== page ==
John Gruber absolutely eviscerates this article by Tim Wu of The New Yorker.
Wu made the all-too-common mistake of reaching a conclusion first and then trying to contort facts to make his thesis work. It does not. In any way. The “open” vs. “closed” nonsense Wu is trying to sell falls almost immediately with the very existence of Linux and well, even the history of Apple itself — Gruber:
Even more telling, and more damning to Wu’s use of this as a case study, is that soon after Windows 95, Apple radically opened up the Mac OS, in a use of the word “open” that Wu expressly states is what he means by the term: they licensed the OS to other PC makers to produce Mac clones. This was the most open decision — in Wu’s sense of the word open — in the entire history of Apple Computer Inc.
And it nearly bankrupted the company.
That’s about 700 words in, the next 3,000 words simply ad insult to injury and should embarrass The New Yorker.
Gruber even gives Wu what should have been the correct thesis for this story:
Companies run by geniuses should generally do better than those which are not. That sounds about right.
Further, good products tend to trump not-as-good products — “open” vs. “closed” has very little to do with that. Shocking, I know.
Alibaba said that Acer “was notified by Google that if the product runs Aliyun OS, Google will terminate its Android- related cooperation and other technology licensing with our partner….We regret Google’s action.”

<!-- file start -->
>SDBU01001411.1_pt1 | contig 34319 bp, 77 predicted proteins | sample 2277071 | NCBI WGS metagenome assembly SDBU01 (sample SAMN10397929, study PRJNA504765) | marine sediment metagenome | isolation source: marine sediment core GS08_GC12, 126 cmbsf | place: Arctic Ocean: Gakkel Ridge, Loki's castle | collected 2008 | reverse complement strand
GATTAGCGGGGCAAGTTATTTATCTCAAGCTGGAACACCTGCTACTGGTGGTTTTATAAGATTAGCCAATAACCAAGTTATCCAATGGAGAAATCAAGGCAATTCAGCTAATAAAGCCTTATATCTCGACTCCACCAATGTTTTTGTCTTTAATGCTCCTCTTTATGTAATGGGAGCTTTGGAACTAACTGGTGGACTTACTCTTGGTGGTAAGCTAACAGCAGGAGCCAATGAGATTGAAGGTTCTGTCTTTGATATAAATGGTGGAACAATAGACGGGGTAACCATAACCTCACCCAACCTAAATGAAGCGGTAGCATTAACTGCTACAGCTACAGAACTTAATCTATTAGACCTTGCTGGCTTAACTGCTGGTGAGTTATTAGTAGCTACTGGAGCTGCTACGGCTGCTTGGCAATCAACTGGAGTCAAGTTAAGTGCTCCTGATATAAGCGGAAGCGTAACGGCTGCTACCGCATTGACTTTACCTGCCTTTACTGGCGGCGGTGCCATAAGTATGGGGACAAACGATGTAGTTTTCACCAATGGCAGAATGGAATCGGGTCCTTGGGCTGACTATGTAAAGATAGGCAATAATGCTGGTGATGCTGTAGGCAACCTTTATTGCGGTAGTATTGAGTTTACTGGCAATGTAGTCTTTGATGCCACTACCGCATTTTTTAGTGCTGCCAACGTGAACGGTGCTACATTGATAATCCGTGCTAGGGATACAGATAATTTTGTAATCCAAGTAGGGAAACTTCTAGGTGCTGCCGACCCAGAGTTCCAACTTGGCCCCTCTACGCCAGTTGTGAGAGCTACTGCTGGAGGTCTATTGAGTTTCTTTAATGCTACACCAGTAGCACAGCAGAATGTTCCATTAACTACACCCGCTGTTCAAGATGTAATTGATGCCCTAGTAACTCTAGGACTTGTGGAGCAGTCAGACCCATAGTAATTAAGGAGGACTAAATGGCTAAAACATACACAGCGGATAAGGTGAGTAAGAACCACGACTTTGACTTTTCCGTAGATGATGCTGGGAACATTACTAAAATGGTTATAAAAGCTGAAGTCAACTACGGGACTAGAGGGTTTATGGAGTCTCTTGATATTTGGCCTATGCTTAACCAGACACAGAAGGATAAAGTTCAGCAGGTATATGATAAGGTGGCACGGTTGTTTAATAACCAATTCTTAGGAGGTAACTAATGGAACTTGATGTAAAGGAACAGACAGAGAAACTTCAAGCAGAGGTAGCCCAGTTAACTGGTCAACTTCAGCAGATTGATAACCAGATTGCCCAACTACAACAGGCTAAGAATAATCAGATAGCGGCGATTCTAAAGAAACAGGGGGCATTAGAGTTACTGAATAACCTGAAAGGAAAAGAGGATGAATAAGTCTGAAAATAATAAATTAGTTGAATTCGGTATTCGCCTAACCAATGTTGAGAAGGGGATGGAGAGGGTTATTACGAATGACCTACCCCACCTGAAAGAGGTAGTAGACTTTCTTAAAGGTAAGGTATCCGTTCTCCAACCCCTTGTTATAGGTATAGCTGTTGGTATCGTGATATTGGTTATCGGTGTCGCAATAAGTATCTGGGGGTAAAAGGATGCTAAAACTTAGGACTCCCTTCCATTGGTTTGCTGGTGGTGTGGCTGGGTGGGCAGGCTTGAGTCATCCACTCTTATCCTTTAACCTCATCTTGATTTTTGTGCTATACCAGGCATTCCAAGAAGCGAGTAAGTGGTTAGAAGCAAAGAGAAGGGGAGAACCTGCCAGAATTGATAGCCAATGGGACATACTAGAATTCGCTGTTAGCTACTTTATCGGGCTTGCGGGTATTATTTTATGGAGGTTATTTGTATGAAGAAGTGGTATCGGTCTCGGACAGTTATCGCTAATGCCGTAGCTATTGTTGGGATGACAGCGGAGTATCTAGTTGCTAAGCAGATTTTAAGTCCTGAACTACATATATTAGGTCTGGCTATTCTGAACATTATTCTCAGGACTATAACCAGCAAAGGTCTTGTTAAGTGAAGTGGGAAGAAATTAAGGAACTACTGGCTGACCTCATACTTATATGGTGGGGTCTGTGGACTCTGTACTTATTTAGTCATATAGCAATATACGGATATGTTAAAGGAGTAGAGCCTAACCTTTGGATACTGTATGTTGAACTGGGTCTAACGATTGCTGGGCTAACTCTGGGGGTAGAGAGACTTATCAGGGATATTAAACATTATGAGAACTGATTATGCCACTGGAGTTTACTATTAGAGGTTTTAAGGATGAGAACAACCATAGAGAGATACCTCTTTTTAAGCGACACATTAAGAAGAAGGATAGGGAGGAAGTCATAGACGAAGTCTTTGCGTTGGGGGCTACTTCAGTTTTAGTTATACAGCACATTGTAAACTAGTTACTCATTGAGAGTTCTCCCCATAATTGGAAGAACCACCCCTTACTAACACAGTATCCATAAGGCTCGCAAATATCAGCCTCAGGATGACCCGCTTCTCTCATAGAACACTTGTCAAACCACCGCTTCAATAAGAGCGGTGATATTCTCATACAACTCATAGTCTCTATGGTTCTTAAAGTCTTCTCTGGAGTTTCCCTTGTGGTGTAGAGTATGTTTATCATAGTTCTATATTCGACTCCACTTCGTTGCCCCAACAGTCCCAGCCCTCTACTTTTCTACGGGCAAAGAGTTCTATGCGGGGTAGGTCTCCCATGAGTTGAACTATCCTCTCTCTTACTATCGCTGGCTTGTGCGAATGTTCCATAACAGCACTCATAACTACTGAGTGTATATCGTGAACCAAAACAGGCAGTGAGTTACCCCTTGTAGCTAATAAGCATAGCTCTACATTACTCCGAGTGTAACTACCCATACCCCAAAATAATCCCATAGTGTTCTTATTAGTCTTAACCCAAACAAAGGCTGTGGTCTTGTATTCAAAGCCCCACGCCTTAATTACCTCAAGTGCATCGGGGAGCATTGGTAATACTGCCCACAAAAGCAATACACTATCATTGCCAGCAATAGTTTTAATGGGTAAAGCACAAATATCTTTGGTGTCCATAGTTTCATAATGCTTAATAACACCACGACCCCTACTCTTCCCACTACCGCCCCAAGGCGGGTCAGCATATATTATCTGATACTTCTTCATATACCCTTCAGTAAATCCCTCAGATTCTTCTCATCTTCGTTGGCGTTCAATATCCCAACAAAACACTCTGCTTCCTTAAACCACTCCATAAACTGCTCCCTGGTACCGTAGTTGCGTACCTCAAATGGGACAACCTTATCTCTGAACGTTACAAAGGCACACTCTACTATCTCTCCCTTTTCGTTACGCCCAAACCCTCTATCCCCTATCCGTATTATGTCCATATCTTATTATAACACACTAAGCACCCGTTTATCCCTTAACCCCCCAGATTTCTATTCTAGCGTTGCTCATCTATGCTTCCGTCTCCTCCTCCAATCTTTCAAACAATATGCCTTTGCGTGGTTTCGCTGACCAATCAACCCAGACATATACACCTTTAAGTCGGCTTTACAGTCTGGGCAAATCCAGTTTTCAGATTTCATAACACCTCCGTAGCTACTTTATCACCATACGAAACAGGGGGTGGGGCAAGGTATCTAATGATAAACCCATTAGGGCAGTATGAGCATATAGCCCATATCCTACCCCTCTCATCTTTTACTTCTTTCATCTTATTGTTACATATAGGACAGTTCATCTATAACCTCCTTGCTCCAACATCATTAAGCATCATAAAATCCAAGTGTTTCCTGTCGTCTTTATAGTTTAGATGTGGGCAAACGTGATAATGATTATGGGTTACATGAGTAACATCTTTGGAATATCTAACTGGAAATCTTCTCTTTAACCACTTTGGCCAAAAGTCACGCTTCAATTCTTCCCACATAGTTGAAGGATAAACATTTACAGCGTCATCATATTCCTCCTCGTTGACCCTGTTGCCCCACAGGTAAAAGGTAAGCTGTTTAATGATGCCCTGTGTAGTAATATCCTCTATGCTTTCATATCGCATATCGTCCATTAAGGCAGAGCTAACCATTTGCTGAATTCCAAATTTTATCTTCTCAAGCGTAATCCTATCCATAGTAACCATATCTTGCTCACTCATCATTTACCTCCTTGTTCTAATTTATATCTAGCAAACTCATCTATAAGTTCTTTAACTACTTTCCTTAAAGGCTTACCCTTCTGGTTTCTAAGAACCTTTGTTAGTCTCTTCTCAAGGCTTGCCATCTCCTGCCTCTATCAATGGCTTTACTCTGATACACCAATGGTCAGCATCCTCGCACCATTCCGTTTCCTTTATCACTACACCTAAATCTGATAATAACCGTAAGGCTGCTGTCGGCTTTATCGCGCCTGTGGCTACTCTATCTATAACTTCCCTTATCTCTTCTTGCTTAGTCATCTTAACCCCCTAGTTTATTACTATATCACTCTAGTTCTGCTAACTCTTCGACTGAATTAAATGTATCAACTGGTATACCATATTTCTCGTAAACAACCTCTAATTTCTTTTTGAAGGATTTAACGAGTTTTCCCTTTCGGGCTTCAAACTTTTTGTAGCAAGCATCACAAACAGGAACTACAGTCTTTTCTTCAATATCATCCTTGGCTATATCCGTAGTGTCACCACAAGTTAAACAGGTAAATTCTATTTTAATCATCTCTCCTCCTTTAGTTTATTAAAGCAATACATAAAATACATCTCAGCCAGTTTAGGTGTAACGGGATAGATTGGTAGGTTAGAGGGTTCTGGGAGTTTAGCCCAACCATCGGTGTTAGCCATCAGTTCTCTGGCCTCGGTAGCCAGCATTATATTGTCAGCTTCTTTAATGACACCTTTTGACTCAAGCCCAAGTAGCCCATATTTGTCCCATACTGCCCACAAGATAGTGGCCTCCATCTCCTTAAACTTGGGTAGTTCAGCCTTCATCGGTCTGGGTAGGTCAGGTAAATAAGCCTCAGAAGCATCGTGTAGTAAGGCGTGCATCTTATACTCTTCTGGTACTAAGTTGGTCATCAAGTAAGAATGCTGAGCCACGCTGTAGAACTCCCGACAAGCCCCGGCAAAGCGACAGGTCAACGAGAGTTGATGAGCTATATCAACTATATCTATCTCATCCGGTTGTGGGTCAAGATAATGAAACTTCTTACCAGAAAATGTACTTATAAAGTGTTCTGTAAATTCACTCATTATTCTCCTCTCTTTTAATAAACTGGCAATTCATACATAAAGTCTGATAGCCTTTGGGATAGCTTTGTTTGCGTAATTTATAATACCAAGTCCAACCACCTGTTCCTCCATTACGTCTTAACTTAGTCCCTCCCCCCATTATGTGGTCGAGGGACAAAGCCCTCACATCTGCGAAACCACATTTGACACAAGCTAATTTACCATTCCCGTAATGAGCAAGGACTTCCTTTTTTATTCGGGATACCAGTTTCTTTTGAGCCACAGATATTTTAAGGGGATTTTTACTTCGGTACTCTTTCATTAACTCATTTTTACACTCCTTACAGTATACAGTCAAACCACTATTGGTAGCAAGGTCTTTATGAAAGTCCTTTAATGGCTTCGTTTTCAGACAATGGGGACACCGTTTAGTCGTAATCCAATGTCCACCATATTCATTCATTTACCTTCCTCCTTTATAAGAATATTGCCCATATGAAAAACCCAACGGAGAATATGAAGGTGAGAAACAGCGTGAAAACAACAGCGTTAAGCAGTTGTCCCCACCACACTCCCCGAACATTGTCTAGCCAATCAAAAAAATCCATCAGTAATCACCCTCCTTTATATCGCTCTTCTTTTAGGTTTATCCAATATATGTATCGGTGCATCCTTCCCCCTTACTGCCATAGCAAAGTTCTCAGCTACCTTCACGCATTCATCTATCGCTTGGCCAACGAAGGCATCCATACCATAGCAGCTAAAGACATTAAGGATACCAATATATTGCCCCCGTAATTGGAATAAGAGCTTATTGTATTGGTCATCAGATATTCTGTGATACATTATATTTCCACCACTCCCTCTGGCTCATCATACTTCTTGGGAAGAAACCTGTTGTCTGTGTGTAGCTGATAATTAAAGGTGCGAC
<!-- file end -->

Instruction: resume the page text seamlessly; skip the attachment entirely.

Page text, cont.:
So much to say on this. For now, let’s just say that the words “terminate” and “open” should never go together.
This is a great post by Danny Sullivan. For those of us caught up in the iOS vs. Android battle, it can be easy to lose sight of the simple, bigger picture.
Android may be “open” in the fact that other companies can use the source code and users who so desire (and know how) can root it. But from a pure consumer perspective, the Android phone ecosystem is often anything but open. It’s a huge fucking nightmare — as has been showcased once again by the release of Ice Cream Sandwich.
How weird is it that Google just released a new flagship OS and is going on and on about how great it is, but the vast majority of users have absolutely no access to it? Worse, most have absolutely no clue when — or if — they’ll ever have access to it. This sounds like pretty much the opposite of being “open” to me.
Even stranger, this even includes the devices given Google’s own stamp of approval. Writes Sullivan:
iOS isn’t on the list, but Apple has never claimed that it’s “open”.
it’s unclear what would possess Google to selectively block access to applications at a carrier’s whim after it put over $4.6 billion on the line simply to ensure that the 700MHz spectrum’s open access provisions went into effect.
I don’t think it’$ unclear at all — there’s now a lot more than $4.6 billion at stake.
Nice job by This is my next to go just below the surface to call out this hypocrisy that most would overlook at first glance. You have to know the history to really understand why all this “open” rhetoric we’ve been fed for years is so infuriating.
At one point it did mean something — something potentially amazing. Change. An end to carrier control and domination.
Now, it’s just pure bullshit that Google keeps spewing for marketing purposes.